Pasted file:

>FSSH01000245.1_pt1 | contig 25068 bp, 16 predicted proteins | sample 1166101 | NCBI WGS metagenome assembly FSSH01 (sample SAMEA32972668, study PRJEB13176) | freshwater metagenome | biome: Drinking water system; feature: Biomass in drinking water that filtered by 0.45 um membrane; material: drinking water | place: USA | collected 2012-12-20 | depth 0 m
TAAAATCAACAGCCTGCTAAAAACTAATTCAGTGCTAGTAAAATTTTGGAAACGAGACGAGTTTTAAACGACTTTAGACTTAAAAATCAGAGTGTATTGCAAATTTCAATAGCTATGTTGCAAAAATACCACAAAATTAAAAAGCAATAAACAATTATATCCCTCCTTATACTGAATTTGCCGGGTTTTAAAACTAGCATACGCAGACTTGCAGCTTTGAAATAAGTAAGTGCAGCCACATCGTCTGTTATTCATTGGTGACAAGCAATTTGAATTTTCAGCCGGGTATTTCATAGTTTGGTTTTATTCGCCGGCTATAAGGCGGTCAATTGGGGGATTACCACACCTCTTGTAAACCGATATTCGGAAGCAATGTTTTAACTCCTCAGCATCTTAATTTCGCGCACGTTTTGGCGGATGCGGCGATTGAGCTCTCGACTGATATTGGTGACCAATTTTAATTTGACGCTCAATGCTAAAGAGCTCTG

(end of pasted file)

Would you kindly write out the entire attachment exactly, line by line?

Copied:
>FSSH01000245.1_pt1 | contig 25068 bp, 16 predicted proteins | sample 1166101 | NCBI WGS metagenome assembly FSSH01 (sample SAMEA32972668, study PRJEB13176) | freshwater metagenome | biome: Drinking water system; feature: Biomass in drinking water that filtered by 0.45 um membrane; material: drinking water | place: USA | collected 2012-12-20 | depth 0 m
TAAAATCAACAGCCTGCTAAAAACTAATTCAGTGCTAGTAAAATTTTGGAAACGAGACGAGTTTTAAACGACTTTAGACTTAAAAATCAGAGTGTATTGCAAATTTCAATAGCTATGTTGCAAAAATACCACAAAATTAAAAAGCAATAAACAATTATATCCCTCCTTATACTGAATTTGCCGGGTTTTAAAACTAGCATACGCAGACTTGCAGCTTTGAAATAAGTAAGTGCAGCCACATCGTCTGTTATTCATTGGTGACAAGCAATTTGAATTTTCAGCCGGGTATTTCATAGTTTGGTTTTATTCGCCGGCTATAAGGCGGTCAATTGGGGGATTACCACACCTCTTGTAAACCGATATTCGGAAGCAATGTTTTAACTCCTCAGCATCTTAATTTCGCGCACGTTTTGGCGGATGCGGCGATTGAGCTCTCGACTGATATTGGTGACCAATTTTAATTTGACGCTCAATGCTAAAGAGCTCTG